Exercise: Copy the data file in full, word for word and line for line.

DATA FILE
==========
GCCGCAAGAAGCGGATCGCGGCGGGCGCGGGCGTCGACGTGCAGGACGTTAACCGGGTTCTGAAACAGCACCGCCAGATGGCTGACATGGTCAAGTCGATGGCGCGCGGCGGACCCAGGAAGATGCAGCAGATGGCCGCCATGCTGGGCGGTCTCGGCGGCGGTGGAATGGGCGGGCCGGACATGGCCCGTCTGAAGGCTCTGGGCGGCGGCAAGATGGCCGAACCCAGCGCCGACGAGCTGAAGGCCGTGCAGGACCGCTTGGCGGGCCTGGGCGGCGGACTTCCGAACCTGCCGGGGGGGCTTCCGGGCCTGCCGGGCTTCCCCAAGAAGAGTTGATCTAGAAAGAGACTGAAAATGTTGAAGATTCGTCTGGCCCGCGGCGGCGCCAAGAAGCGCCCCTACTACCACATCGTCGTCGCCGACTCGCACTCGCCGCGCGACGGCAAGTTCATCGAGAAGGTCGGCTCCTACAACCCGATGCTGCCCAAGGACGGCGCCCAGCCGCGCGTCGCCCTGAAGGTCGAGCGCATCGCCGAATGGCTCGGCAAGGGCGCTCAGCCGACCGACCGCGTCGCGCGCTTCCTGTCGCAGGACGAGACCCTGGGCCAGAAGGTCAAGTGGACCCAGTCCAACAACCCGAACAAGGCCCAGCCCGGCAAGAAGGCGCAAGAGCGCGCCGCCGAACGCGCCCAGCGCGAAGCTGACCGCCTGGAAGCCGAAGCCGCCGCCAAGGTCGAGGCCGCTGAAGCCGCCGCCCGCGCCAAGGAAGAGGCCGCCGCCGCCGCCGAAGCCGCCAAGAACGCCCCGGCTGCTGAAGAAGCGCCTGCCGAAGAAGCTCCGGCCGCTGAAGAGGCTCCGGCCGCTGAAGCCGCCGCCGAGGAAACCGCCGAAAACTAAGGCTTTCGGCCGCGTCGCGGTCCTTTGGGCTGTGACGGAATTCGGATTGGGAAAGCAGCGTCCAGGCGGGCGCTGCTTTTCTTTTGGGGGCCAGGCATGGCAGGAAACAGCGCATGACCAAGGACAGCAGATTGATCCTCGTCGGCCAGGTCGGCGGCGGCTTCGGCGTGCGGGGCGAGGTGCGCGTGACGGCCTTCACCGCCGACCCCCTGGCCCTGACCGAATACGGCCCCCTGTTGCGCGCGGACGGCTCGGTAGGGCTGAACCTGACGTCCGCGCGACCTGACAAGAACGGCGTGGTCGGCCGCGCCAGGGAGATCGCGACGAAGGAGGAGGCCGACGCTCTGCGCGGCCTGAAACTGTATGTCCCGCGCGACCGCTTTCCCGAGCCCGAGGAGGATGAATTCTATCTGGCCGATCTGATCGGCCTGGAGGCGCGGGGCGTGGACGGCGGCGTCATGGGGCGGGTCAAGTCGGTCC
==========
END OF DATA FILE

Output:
GCCGCAAGAAGCGGATCGCGGCGGGCGCGGGCGTCGACGTGCAGGACGTTAACCGGGTTCTGAAACAGCACCGCCAGATGGCTGACATGGTCAAGTCGATGGCGCGCGGCGGACCCAGGAAGATGCAGCAGATGGCCGCCATGCTGGGCGGTCTCGGCGGCGGTGGAATGGGCGGGCCGGACATGGCCCGTCTGAAGGCTCTGGGCGGCGGCAAGATGGCCGAACCCAGCGCCGACGAGCTGAAGGCCGTGCAGGACCGCTTGGCGGGCCTGGGCGGCGGACTTCCGAACCTGCCGGGGGGGCTTCCGGGCCTGCCGGGCTTCCCCAAGAAGAGTTGATCTAGAAAGAGACTGAAAATGTTGAAGATTCGTCTGGCCCGCGGCGGCGCCAAGAAGCGCCCCTACTACCACATCGTCGTCGCCGACTCGCACTCGCCGCGCGACGGCAAGTTCATCGAGAAGGTCGGCTCCTACAACCCGATGCTGCCCAAGGACGGCGCCCAGCCGCGCGTCGCCCTGAAGGTCGAGCGCATCGCCGAATGGCTCGGCAAGGGCGCTCAGCCGACCGACCGCGTCGCGCGCTTCCTGTCGCAGGACGAGACCCTGGGCCAGAAGGTCAAGTGGACCCAGTCCAACAACCCGAACAAGGCCCAGCCCGGCAAGAAGGCGCAAGAGCGCGCCGCCGAACGCGCCCAGCGCGAAGCTGACCGCCTGGAAGCCGAAGCCGCCGCCAAGGTCGAGGCCGCTGAAGCCGCCGCCCGCGCCAAGGAAGAGGCCGCCGCCGCCGCCGAAGCCGCCAAGAACGCCCCGGCTGCTGAAGAAGCGCCTGCCGAAGAAGCTCCGGCCGCTGAAGAGGCTCCGGCCGCTGAAGCCGCCGCCGAGGAAACCGCCGAAAACTAAGGCTTTCGGCCGCGTCGCGGTCCTTTGGGCTGTGACGGAATTCGGATTGGGAAAGCAGCGTCCAGGCGGGCGCTGCTTTTCTTTTGGGGGCCAGGCATGGCAGGAAACAGCGCATGACCAAGGACAGCAGATTGATCCTCGTCGGCCAGGTCGGCGGCGGCTTCGGCGTGCGGGGCGAGGTGCGCGTGACGGCCTTCACCGCCGACCCCCTGGCCCTGACCGAATACGGCCCCCTGTTGCGCGCGGACGGCTCGGTAGGGCTGAACCTGACGTCCGCGCGACCTGACAAGAACGGCGTGGTCGGCCGCGCCAGGGAGATCGCGACGAAGGAGGAGGCCGACGCTCTGCGCGGCCTGAAACTGTATGTCCCGCGCGACCGCTTTCCCGAGCCCGAGGAGGATGAATTCTATCTGGCCGATCTGATCGGCCTGGAGGCGCGGGGCGTGGACGGCGGCGTCATGGGGCGGGTCAAGTCGGTCC